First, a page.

The cartouche of a newly discovered pharaoh, Woseribre Senebkay, inside the king’s burial tomb. Image credit: Jennifer Wegner, Penn Museum.
The excavations at Abydos during the 2013 season have yielded numerous finds including a royal tomb with a large sarcophagus weighing almost 60 tons.
The tomb was uncovered close to the recently discovered tomb of Sobekhotep (1780 BC), the first king of 13th Dynasty.
According to the archaeologists from the University of Pennsylvania, the sarcophagus, of red quartzite quarried and transported to Abydos from Gebel Ahmar, near Cairo, dates to ca. 1650 BC.
Painted decoration in the burial chamber of the pharaoh Woseribre Senebkay. Image credit: Jennifer Wegner, Penn Museum.
They identified it as belonging to a previously unknown pharaoh named Woseribre Senebkay – one of the earliest kings of a forgotten Abydos Dynasty, contemporary with the 15th (Hyksos) and 16th (Theban) Dynasties. The existence of this dynasty was first hypothesized by Prof Kim Ryholt from the University of Copenhagen in 1997.
The tomb of Senebkay consists of 4 chambers with a limestone burial chamber, painted with images of the goddesses Nut, Nephthys, Selket, and Isis flanking the ruler’s canopic shrine.
Other texts name the sons of Horus and record the king’s titulary and identify him as the ‘king of Upper and Lower Egypt, Woseribre, the son of Re, Senebkay.’
The tomb was badly plundered by ancient robbers who had ripped apart the king’s mummy as well as stripped the tomb equipment of its gilded surfaces.
Close up of Penn Museum excavations of a recently discovered royal chamber at Abydos, Egypt, June 2013. The discovery of this chamber led researchers to the nearby tomb of a previously unknown pharaoh, Woseribre Senebkay. Image credit: Josef Wegner, Penn Museum.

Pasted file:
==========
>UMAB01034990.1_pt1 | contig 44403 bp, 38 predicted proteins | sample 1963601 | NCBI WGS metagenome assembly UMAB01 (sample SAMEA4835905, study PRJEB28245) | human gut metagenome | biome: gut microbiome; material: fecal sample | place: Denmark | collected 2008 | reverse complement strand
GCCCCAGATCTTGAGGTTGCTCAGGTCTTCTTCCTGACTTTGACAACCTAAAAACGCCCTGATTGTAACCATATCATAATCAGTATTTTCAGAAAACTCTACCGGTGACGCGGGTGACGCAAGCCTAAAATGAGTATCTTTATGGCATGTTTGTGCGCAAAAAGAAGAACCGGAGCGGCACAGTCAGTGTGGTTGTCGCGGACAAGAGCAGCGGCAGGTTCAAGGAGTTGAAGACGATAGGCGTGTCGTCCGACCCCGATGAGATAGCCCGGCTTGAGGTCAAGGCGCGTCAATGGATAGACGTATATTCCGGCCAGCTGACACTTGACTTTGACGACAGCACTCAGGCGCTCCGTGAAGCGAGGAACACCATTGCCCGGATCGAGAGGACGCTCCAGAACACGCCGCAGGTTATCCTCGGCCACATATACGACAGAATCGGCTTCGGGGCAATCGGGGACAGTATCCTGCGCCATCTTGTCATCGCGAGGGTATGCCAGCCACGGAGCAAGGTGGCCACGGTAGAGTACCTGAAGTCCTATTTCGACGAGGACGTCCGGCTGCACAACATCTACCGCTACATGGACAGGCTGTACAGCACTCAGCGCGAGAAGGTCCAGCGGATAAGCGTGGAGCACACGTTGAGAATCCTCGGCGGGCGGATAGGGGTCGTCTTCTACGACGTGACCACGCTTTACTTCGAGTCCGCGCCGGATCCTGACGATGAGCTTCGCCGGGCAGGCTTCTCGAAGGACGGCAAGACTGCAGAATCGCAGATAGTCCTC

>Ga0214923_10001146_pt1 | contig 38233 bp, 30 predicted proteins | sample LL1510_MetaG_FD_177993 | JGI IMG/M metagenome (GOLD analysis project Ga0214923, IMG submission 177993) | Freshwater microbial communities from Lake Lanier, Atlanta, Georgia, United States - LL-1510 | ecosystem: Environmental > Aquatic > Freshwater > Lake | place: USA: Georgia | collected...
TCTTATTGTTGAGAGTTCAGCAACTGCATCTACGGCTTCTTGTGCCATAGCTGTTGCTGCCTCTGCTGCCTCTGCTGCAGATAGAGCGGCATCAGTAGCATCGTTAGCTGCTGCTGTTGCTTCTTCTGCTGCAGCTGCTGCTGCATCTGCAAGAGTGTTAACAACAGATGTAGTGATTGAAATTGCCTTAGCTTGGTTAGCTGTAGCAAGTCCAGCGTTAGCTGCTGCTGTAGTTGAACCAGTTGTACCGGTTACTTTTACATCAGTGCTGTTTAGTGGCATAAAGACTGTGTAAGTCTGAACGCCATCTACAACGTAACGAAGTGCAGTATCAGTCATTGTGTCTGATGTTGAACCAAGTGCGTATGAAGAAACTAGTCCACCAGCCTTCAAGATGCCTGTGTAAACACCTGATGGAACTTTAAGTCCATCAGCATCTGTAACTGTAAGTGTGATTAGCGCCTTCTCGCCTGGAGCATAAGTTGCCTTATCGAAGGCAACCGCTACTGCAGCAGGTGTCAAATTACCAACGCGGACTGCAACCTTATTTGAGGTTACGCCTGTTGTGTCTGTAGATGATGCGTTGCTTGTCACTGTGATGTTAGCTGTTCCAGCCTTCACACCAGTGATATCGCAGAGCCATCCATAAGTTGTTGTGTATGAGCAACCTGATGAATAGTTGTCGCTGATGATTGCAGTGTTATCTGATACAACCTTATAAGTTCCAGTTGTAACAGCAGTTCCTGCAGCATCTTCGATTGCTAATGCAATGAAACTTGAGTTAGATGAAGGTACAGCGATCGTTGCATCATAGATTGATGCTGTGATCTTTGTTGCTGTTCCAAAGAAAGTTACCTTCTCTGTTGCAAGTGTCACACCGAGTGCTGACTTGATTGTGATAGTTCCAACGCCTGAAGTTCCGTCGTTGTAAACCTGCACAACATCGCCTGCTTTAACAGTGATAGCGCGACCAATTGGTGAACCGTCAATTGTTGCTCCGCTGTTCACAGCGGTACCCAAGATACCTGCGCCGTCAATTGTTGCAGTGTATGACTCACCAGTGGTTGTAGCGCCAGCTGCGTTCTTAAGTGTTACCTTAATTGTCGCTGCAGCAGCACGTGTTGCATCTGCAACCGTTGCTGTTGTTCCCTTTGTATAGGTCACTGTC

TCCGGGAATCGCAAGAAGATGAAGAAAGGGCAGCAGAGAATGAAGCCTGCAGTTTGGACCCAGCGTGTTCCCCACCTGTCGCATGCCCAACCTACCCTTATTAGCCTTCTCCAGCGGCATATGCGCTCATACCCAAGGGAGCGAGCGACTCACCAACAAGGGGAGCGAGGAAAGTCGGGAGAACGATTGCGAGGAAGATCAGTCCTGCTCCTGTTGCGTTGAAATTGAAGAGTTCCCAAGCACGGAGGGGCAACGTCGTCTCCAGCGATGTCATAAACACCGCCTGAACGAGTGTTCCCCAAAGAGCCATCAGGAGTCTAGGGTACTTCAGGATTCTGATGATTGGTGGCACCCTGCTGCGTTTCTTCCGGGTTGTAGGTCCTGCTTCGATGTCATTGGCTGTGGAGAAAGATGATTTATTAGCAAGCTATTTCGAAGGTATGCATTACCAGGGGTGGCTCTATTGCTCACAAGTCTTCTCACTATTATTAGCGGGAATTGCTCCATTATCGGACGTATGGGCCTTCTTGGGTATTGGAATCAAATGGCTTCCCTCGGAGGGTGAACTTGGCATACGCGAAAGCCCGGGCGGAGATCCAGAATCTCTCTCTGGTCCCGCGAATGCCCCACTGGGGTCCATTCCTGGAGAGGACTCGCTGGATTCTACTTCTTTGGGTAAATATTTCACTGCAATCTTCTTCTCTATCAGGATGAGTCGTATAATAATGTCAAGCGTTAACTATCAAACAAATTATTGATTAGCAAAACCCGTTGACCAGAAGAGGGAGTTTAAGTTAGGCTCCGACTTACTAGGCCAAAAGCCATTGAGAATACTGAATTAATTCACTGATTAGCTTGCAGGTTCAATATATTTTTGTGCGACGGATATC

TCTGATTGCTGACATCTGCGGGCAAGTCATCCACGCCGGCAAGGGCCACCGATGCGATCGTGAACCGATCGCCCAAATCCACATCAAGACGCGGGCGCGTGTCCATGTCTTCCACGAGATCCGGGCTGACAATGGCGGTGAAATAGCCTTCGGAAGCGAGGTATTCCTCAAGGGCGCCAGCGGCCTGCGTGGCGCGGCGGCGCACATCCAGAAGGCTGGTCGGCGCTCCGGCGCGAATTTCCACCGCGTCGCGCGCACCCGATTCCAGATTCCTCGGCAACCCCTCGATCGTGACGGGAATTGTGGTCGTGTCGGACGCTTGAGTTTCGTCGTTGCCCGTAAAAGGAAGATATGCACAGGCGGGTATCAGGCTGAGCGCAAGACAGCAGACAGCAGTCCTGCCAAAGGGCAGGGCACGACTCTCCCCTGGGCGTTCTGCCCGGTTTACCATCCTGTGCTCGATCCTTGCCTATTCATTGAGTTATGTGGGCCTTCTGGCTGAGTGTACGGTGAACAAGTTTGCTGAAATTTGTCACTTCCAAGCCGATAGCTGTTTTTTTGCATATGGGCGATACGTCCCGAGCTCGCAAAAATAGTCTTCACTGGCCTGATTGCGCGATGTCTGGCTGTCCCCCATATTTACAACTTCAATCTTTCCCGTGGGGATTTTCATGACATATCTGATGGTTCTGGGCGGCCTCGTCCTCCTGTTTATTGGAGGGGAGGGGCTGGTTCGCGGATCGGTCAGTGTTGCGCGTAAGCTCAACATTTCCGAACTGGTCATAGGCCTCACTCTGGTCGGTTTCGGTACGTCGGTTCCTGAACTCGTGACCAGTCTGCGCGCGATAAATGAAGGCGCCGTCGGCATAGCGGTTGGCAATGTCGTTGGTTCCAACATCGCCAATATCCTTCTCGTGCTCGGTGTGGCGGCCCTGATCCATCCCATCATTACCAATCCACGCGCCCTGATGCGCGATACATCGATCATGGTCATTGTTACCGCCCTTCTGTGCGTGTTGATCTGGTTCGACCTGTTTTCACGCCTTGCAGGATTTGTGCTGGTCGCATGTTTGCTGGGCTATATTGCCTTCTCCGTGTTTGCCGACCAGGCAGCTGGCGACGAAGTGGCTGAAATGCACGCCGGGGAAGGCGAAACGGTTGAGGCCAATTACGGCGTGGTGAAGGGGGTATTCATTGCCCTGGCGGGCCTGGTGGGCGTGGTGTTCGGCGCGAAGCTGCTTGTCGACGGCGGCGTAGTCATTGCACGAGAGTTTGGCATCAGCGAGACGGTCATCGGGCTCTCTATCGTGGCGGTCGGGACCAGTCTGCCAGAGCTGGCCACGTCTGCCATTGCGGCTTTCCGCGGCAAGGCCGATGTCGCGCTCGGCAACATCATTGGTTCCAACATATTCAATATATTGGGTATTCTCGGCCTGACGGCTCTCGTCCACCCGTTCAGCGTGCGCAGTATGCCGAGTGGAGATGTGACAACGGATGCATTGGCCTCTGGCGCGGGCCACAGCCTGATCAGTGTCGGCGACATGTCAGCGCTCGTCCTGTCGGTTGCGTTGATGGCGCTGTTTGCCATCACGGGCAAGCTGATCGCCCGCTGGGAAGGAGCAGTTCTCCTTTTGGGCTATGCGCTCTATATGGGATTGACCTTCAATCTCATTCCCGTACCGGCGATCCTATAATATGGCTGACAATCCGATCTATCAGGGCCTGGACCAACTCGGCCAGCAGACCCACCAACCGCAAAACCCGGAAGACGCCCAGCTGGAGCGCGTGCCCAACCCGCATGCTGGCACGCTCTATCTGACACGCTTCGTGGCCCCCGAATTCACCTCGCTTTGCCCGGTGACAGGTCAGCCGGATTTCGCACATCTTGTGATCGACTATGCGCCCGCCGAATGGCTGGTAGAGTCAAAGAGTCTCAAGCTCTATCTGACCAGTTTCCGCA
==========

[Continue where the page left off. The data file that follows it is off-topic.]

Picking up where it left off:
Nevertheless, the archaeologists recovered the Senebkay’s remains amidst debris of his fragmentary coffin, funerary mask, and canopic chest.
Preliminary work on the king’s skeleton indicates he was a man of moderate height, around 1.75 m, and died in his mid to late 40s.
According to the team, the discovery of Senebkay now identifies the location of the Abydos Dynasty’s royal necropolis at South Abydos in an area anciently called Anubis-Mountain.
The kings of this dynasty placed their burial ground adjacent to the tombs of earlier Middle Kingdom pharaohs. There is evidence for about 16 royal tombs spanning the period 1650-1600 BC.
The scientists say the Senebkay’s name may have appeared in a broken section of the famous Turin King List, a papyrus dating to the reign of Ramses II, 1200 BC, where two kings with the throne name ‘Woser … re’ are recorded at the head of a group of more than a dozen kings, most of whose names are entirely lost.
A painted scene of the goddesses Neith and Nut, protecting the canopic shrine of the pharaoh Woseribre Senebkay. Image credit: Jennifer Wegner, Penn Museum.
The tomb of pharaoh Senebkay is modest in scale. An important discovery was the badly decayed remains of Senebkay’s canopic chest. This chest was made of cedar wood that had been reused from the nearby tomb of Sobekhotep I and still bore the name of that earlier king, covered over by gilding.
Such reuse of objects from the nearby Sobekhotep tomb by Senebkay, like the reused sarcophagus chamber found during the summer, provides evidence that suggests the limited resources and isolated economic situation of the Abydos Kingdom which lay in the southern part of Middle Egypt between the larger kingdoms of Thebes and the Hyksos in northern Egypt.
Unlike these numbered dynasties, the pharaohs of the Abydos Dynasty were forgotten to history and their royal necropolis unknown until this discovery of Senebkay’s tomb.
“It’s exciting to find not just the tomb of one previously unknown pharaoh, but the necropolis of an entire forgotten dynasty,” said team leader Dr Josef Wegner of the Penn Museum.
“Continued work in the royal tombs of the Abydos Dynasty promises to shed new light on the political history and society of an important but poorly understood era of Ancient Egypt.”